As we deliberate over how that has come to impact the decisions he makes today – not just as a person, but as an artist and a brand – he remains consistently open to evaluating how he can rarefy that further. Though in a tangible place of contentment, it’s clear that Thomas Rhett isn’t taking another second for granted.
Best place to start, how are you doing? Outside of being Thomas Rhett the artist – where’s your mind at?
I’m good man, really tired though. Three kids wear us out, but it's the best kind of exhaustion. It’s been a really cool couple of years though, minus the tragedy of 2020. For us, this is the first time in a long time that I haven't been on the road. In the beginning, that really freaked me out - I didn't really know what to do with myself, without playing shows and being in front of people. But 2020, in the end, was a great way for me to settle down and reconnect with my family. Every single day, I got to put my girls down to bed, wake up with them, take them to school, cook them breakfast, cook them dinner - it's been such an incredible time to just watch my kids grow up. I'm not sure that that would have happened for a very long time if it wasn’t for 2020. In many ways, I'm grateful for being home and getting to dive into my children’s lives. So, minus the bit of exhaustion, we're rockin’.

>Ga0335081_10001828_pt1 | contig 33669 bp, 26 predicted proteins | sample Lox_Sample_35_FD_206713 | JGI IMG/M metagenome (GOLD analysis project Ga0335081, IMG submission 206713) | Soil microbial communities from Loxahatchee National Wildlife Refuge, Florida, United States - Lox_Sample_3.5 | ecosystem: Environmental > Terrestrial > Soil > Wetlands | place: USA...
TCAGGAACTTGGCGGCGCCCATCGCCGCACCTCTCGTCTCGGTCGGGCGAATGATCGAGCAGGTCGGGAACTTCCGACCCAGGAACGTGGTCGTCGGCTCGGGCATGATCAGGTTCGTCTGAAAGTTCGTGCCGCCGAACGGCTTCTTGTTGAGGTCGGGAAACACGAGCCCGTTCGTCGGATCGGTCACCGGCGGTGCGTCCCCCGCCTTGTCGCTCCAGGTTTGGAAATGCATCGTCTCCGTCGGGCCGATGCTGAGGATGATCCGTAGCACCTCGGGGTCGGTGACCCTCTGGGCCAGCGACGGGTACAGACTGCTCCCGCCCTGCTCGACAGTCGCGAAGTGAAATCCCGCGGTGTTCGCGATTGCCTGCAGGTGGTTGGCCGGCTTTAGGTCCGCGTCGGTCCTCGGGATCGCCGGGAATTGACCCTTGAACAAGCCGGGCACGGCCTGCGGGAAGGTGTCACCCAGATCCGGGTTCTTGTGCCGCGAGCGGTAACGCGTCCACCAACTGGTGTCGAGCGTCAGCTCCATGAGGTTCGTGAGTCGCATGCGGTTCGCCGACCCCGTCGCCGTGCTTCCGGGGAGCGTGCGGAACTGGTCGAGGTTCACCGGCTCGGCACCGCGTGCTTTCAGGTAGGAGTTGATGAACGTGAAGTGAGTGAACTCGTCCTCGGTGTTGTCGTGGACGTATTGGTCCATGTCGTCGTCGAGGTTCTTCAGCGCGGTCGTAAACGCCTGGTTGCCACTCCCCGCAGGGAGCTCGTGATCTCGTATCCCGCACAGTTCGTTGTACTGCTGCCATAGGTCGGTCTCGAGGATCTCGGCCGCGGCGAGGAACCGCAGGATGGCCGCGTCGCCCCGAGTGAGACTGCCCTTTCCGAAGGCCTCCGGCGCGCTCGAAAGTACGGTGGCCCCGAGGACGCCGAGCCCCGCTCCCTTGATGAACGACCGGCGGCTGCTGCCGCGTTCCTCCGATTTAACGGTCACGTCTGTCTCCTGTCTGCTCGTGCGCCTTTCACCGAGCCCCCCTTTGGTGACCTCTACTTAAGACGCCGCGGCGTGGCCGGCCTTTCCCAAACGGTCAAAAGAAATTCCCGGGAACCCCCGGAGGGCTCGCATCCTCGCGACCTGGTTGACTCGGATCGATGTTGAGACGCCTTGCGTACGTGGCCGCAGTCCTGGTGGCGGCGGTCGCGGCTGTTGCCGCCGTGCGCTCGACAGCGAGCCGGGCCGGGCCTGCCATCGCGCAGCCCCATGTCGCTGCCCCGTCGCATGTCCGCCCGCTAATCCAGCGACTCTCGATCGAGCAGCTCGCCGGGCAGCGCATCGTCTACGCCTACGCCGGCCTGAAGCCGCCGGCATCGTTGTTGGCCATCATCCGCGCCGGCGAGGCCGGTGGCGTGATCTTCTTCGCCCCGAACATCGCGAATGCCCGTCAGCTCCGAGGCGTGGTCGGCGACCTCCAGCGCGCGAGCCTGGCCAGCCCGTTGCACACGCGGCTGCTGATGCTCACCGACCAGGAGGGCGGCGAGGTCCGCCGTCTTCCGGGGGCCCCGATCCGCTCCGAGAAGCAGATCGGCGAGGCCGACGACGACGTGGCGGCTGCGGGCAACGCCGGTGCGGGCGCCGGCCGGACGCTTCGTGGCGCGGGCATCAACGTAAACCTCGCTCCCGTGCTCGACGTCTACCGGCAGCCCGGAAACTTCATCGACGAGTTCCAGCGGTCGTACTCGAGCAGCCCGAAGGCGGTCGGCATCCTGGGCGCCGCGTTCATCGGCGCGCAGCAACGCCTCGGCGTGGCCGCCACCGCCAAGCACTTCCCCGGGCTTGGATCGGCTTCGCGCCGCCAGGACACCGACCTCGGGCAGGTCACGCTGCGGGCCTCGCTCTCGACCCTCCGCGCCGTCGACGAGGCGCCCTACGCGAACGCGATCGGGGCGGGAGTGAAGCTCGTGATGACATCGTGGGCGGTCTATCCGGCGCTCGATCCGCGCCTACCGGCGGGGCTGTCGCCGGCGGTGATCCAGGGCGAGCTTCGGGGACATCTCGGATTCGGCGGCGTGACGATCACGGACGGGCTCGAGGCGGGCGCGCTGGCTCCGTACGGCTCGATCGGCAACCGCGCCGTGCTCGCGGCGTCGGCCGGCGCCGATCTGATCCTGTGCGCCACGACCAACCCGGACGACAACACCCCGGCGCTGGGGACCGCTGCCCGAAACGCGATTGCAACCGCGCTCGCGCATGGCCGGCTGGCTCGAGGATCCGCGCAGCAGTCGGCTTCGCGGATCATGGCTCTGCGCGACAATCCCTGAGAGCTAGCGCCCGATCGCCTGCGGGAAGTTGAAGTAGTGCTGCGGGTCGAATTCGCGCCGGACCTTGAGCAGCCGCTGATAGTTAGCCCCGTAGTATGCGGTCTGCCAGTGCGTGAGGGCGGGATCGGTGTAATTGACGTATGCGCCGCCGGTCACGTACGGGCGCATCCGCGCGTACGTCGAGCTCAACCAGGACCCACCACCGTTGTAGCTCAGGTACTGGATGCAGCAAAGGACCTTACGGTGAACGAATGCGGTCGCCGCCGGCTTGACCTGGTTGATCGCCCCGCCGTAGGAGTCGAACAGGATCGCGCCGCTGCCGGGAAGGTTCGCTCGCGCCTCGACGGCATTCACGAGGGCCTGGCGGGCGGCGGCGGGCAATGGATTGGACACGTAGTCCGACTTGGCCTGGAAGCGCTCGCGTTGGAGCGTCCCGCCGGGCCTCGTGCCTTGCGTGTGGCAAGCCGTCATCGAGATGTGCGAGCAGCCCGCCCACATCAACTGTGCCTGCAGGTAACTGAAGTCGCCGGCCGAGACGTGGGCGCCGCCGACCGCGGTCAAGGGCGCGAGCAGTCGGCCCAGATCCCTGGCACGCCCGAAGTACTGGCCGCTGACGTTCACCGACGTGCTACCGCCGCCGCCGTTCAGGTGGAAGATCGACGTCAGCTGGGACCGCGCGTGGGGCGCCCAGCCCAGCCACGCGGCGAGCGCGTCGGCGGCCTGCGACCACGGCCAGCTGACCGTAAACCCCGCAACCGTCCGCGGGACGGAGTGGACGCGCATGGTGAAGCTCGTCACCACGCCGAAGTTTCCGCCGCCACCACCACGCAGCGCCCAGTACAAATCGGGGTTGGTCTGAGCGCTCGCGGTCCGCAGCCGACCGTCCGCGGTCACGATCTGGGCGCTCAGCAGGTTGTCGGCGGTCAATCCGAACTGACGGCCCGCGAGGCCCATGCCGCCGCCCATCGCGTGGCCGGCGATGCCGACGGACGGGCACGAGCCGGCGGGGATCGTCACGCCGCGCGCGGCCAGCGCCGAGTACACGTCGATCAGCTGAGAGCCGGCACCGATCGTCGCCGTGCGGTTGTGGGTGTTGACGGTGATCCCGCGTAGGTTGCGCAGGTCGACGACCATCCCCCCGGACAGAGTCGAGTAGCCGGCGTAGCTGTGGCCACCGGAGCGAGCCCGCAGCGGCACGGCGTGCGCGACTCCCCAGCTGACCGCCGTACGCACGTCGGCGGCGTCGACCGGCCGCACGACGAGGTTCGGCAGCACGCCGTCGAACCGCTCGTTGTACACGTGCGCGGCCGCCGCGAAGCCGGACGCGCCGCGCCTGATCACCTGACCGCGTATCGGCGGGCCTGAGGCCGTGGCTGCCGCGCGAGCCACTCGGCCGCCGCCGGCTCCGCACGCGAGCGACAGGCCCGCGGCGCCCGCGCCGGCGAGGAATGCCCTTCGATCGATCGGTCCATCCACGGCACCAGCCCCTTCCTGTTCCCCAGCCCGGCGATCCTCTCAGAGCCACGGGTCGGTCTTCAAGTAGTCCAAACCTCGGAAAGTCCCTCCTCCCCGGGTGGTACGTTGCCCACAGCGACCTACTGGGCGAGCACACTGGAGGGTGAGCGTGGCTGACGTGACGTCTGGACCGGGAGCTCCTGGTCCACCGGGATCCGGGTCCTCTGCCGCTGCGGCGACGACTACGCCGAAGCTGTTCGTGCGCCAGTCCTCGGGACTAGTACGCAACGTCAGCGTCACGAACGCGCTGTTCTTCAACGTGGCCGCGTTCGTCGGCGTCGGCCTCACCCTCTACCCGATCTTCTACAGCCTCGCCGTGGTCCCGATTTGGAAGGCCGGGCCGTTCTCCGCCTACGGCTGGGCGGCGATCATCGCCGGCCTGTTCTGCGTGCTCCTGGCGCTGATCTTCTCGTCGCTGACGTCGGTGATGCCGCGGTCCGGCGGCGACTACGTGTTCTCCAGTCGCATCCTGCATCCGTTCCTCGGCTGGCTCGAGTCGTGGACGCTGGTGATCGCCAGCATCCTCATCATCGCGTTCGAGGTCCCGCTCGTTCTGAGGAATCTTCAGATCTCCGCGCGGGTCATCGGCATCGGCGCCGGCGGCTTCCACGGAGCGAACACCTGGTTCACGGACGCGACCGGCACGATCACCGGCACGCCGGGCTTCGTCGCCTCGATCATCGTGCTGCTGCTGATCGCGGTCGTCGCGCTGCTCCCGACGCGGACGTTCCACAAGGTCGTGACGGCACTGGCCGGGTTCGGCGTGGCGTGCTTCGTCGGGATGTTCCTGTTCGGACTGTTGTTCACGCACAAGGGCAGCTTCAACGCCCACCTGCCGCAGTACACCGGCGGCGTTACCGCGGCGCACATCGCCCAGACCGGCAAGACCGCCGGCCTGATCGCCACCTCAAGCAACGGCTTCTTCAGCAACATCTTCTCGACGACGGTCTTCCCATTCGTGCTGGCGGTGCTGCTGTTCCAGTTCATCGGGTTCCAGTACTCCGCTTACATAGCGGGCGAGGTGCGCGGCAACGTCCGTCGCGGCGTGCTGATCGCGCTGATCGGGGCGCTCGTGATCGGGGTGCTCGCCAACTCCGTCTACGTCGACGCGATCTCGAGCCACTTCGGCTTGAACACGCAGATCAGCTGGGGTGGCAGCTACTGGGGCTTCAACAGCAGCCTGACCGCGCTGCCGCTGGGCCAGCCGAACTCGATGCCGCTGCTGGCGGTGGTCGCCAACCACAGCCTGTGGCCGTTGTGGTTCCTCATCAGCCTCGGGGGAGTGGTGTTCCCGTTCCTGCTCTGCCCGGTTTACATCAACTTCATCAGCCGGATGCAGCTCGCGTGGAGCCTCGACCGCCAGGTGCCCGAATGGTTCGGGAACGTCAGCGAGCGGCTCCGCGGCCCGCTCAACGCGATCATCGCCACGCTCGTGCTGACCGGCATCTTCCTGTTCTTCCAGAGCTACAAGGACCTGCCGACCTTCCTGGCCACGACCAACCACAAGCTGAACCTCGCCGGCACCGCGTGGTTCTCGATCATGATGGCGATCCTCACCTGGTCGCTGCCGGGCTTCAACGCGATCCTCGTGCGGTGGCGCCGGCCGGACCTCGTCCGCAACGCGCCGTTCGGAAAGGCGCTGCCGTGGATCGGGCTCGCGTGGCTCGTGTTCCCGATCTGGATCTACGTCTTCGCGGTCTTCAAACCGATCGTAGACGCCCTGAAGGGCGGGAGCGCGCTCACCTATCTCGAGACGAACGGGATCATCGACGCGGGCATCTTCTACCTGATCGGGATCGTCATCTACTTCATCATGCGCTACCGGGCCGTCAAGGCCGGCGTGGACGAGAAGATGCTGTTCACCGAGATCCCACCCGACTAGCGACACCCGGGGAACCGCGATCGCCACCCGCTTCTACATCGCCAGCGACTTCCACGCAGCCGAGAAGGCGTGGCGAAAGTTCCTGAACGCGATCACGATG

It’s crazy to think that if this year hadn’t happened, you wouldn’t have had the time to actually stop and reflect. In that respect, it's almost like a blessing in disguise - a silver lining.